Inside Opinion

What's on the minds of Tacoma News Tribune editorial writers

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Tag: Madigan Army Medical Center

Feb.
12th

Army shouldn’t close ranks around Madigan inquiry

This editorial will appear in Wednesday’s print edition.

It’s hard to beat the U.S. Army when it comes to giving the bureaucratic run-around.

The Army has been blocking News Tribune staffers who have tried to ferret out information about problems at Madigan Army Medical Center, where soldiers apparently had been misdiagnosed during medical disability reviews for combat-related conditions. Even Freedom of Information Act requests have gotten little traction, with the requests lagging for months before being rejected for one reason or another, or being answered incompletely.

Most recently, military reporter Adam Ashton sought information about findings made by the Army Behavioral Task Force, which conducted an Army-wide investigation after the reports of problems at Madigan. At a press conference last week, Army Secretary John McHugh announced that the task force generated 24 findings and 47 recommendations, but he couldn’t share any of them. That might happen at some future, unspecified date.

That’s not good enough. Read more »

Dec.
27th

Norm Dicks: Embodiment of a better Congress


Congressman Norm Dicks

This editorial will appear in Friday’s print edition.

To understand what Washington will lose when Norm Dicks leaves Congress five days from now, you have to meet the man.

He comes across as a latter-day Teddy Roosevelt: beefy and bombastic; exuberant, gregarious and dominating; funny, friendly and full of stories. Though he talks nonstop, he’s no bore: The ideas just come too fast.

After about 10 minutes, you realize Dicks is not merely a consummate politician, but also a man of rare intelligence and insatiable curiosity. Once he’s on one of his favorite subjects – stealth aircraft, for example, or Puget Sound cleanup – you start to wonder if anyone else knows as much as this guy.

At 72, he still looks and talks like an irrepressible ex-Husky linebacker, which he is. On the issues he follows, he’s also a formidable intellectual with a dazzling grasp of technical detail and broad context.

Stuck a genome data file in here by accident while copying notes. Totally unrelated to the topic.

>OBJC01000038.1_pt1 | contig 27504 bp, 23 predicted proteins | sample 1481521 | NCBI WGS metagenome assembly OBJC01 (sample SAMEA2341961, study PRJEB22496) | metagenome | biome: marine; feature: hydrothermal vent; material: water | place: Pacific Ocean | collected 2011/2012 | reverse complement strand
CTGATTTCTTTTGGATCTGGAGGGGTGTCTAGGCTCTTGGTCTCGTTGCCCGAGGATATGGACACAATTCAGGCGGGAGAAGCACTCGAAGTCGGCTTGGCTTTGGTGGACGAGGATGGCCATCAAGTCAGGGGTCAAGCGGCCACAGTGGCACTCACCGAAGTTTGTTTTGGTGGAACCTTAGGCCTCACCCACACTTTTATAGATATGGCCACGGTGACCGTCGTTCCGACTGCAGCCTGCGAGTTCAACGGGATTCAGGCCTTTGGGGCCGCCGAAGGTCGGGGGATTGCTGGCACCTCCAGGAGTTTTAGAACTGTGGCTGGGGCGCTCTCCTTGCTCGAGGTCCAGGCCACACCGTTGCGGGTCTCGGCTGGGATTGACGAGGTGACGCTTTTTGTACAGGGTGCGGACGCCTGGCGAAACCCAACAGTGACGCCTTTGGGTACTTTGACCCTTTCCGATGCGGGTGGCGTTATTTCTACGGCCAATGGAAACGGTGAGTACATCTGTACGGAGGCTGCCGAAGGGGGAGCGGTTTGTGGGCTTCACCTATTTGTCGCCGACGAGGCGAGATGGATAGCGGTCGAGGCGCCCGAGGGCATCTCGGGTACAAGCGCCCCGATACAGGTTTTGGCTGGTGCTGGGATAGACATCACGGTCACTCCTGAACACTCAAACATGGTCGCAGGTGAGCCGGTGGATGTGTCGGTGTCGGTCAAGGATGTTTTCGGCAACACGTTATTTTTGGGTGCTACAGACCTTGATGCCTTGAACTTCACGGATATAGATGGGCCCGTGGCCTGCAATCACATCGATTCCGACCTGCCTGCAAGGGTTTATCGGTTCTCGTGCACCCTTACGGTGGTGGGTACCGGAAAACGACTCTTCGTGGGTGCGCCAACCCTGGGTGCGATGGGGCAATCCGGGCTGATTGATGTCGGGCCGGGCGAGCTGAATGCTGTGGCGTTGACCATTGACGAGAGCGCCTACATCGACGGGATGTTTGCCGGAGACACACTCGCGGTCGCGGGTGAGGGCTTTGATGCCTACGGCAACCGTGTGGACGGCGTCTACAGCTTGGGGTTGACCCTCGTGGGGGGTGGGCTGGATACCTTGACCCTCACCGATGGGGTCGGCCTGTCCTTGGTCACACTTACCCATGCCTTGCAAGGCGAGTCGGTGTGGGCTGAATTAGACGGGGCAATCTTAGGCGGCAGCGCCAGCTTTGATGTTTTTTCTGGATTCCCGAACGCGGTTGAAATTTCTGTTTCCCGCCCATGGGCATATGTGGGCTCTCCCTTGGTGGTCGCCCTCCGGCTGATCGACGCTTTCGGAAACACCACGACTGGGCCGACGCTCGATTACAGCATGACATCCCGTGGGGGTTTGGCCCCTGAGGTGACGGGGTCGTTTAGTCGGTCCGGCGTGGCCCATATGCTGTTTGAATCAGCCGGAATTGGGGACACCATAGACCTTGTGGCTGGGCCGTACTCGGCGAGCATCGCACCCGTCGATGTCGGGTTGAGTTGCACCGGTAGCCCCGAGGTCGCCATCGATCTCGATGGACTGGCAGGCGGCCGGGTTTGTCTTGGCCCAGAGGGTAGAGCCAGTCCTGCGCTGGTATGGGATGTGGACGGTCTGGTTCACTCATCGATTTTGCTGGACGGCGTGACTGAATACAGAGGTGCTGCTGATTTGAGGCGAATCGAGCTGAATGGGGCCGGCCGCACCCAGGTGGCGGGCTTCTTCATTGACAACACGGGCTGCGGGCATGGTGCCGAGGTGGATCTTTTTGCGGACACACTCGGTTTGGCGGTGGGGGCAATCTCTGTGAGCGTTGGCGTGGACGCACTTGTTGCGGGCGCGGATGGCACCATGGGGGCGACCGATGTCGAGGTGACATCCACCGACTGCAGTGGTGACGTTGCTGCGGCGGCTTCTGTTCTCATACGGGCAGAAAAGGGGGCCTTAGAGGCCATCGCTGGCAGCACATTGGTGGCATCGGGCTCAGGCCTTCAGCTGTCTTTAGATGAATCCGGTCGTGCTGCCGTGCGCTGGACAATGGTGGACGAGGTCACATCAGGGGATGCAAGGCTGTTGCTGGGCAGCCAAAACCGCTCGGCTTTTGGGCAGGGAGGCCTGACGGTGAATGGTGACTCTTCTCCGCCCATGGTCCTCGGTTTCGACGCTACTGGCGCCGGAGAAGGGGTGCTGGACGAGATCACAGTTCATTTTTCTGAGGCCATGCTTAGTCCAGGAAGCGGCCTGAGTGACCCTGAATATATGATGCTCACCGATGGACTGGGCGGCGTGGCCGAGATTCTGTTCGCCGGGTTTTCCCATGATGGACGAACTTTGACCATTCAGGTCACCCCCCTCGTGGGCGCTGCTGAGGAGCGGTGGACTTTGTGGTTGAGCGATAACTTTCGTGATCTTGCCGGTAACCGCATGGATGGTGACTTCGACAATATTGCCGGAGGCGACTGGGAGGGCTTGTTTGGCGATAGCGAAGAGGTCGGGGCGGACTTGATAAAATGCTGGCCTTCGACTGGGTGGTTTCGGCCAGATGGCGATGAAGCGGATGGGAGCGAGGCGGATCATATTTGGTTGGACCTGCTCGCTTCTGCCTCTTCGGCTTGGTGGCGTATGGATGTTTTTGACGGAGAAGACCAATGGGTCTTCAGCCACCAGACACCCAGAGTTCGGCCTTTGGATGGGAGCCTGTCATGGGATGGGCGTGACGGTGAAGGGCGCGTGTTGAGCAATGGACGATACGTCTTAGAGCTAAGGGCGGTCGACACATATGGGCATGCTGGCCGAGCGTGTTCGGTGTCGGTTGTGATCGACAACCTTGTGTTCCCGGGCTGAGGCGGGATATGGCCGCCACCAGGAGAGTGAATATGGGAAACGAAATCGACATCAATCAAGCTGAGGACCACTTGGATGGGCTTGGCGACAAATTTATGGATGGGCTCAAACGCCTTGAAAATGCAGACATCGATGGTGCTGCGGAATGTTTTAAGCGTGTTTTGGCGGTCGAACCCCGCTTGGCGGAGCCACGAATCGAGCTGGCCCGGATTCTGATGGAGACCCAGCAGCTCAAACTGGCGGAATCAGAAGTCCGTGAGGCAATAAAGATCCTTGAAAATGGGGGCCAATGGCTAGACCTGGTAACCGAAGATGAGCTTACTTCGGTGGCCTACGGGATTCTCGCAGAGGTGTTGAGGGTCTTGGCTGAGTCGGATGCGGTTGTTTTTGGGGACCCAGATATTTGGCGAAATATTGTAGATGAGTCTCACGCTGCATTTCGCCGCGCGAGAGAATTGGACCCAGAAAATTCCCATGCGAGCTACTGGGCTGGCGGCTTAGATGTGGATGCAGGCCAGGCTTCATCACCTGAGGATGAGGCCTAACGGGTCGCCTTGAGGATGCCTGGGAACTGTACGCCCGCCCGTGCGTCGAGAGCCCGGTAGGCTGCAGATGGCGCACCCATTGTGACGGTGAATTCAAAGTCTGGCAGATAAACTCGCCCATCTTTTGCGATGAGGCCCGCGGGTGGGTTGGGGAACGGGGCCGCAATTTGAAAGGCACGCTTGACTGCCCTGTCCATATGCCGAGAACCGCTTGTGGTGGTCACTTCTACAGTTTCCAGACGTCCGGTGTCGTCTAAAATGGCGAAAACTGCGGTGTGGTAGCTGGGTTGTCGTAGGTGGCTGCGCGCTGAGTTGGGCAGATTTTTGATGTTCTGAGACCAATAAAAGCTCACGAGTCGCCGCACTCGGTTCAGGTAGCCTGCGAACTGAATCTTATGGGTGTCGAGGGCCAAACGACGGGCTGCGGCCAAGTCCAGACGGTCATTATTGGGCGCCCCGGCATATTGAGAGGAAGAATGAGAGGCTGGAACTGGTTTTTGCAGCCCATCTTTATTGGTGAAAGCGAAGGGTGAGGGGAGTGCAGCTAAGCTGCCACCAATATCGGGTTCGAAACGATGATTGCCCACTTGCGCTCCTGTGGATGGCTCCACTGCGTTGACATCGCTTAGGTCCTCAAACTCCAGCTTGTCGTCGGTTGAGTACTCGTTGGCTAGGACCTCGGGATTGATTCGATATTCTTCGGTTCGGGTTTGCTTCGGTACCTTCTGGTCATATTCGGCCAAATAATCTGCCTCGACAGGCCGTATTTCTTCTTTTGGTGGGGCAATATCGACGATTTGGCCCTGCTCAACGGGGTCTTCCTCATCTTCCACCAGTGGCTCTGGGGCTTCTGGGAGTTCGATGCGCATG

Many of the tributes now being paid to Dicks amount to inventories of the projects and funding he brought home to Washington and the 6th Congressional District during his 36 years in office.

None of those lists is complete, though, because he’s done so much. Here is a sampling: Read more »

June
16th

Pentagon must overcome bureaucracy on PTSD diagnoses

This editorial will appear in Sunday’s print edition.

It’s welcome news that the Department of Defense is expanding its review of post-traumatic stress syndrome diagnoses. That review will now date back to the 2002 start of the war in Afghanistan and include all branches of the military, not just the Army.

If recent reversals of many diagnoses made at Madigan Army Medical Center are any indications, too many veterans of the wars in Iraq and Afghanistan have been wrongly told that they do not suffer from the disorder, affecting their ability to get treatment and receive disability benefits.

According to U.S. Sen. Patty Murray – who has been a pit bull on the subject of veterans’ mental health care – many soldiers whose diagnoses have been reversed said they were told “they were exaggerating their symptoms, lying and accused of shirking their duties.”
Read more »

Feb.
27th

Did Madigan’s PTSD team break faith with soldiers?

This editorial will appear in tomorrow’s print edition.

The United States has a history of losing interest in its combat veterans after they’ve lost their military usefulness. Shame on all of us if that has happened at Madigan Army Medical Center.

The Army has been investigating the practices of a psychiatric team charged with confirming diagnoses of service-related post-traumatic stress disorder among soldiers. The question is whether doctors were dispassionately looking at symptoms or trying to save the Pentagon money by minimizing disability claims.

Someone deserves credit for taking this seriously. Both the commander of Madigan and the leader of the PTSD review team have been temporarily relieved of command. Twelve soldiers who had their PTSD diagnoses reversed at Madigan have since been re-examined by Walter Reed, where doctors concluded that six of them indeed suffered from the disorder.

That 50 percent error rate looks bad, to say the least. The Army is now seeking to review the cases of all soldiers who had their PTSD diagnoses thrown out at Madigan in the last four years.

For combat veterans, the stakes are big. A severe case of PTSD is a crippling condition; the diagnosis can lead to medical retirement, an immediate pension and a lifetime of medical care.
Read more »

April
27th

Army should give details on changes at Madigan

This editorial will appear in Thursday’s print edition.

The way Madigan Army Medical Center treated Oregon’s 41st National Guard Brigade last year was unacceptable, the Army admits, and changes have been made to address the problem.

It just won’t say what those changes are. According to the Army, that information – as well as details about the investigation – are classified.

Talk about unacceptable.

It’s understandable that privacy issues might be involved, but that can be handled by redacting names. Government entities do that all the time. Another reason the Army gives for keeping the information secret is that it pertains to quality assurance – which sounds like an awfully broad and convenient classification.
Read more »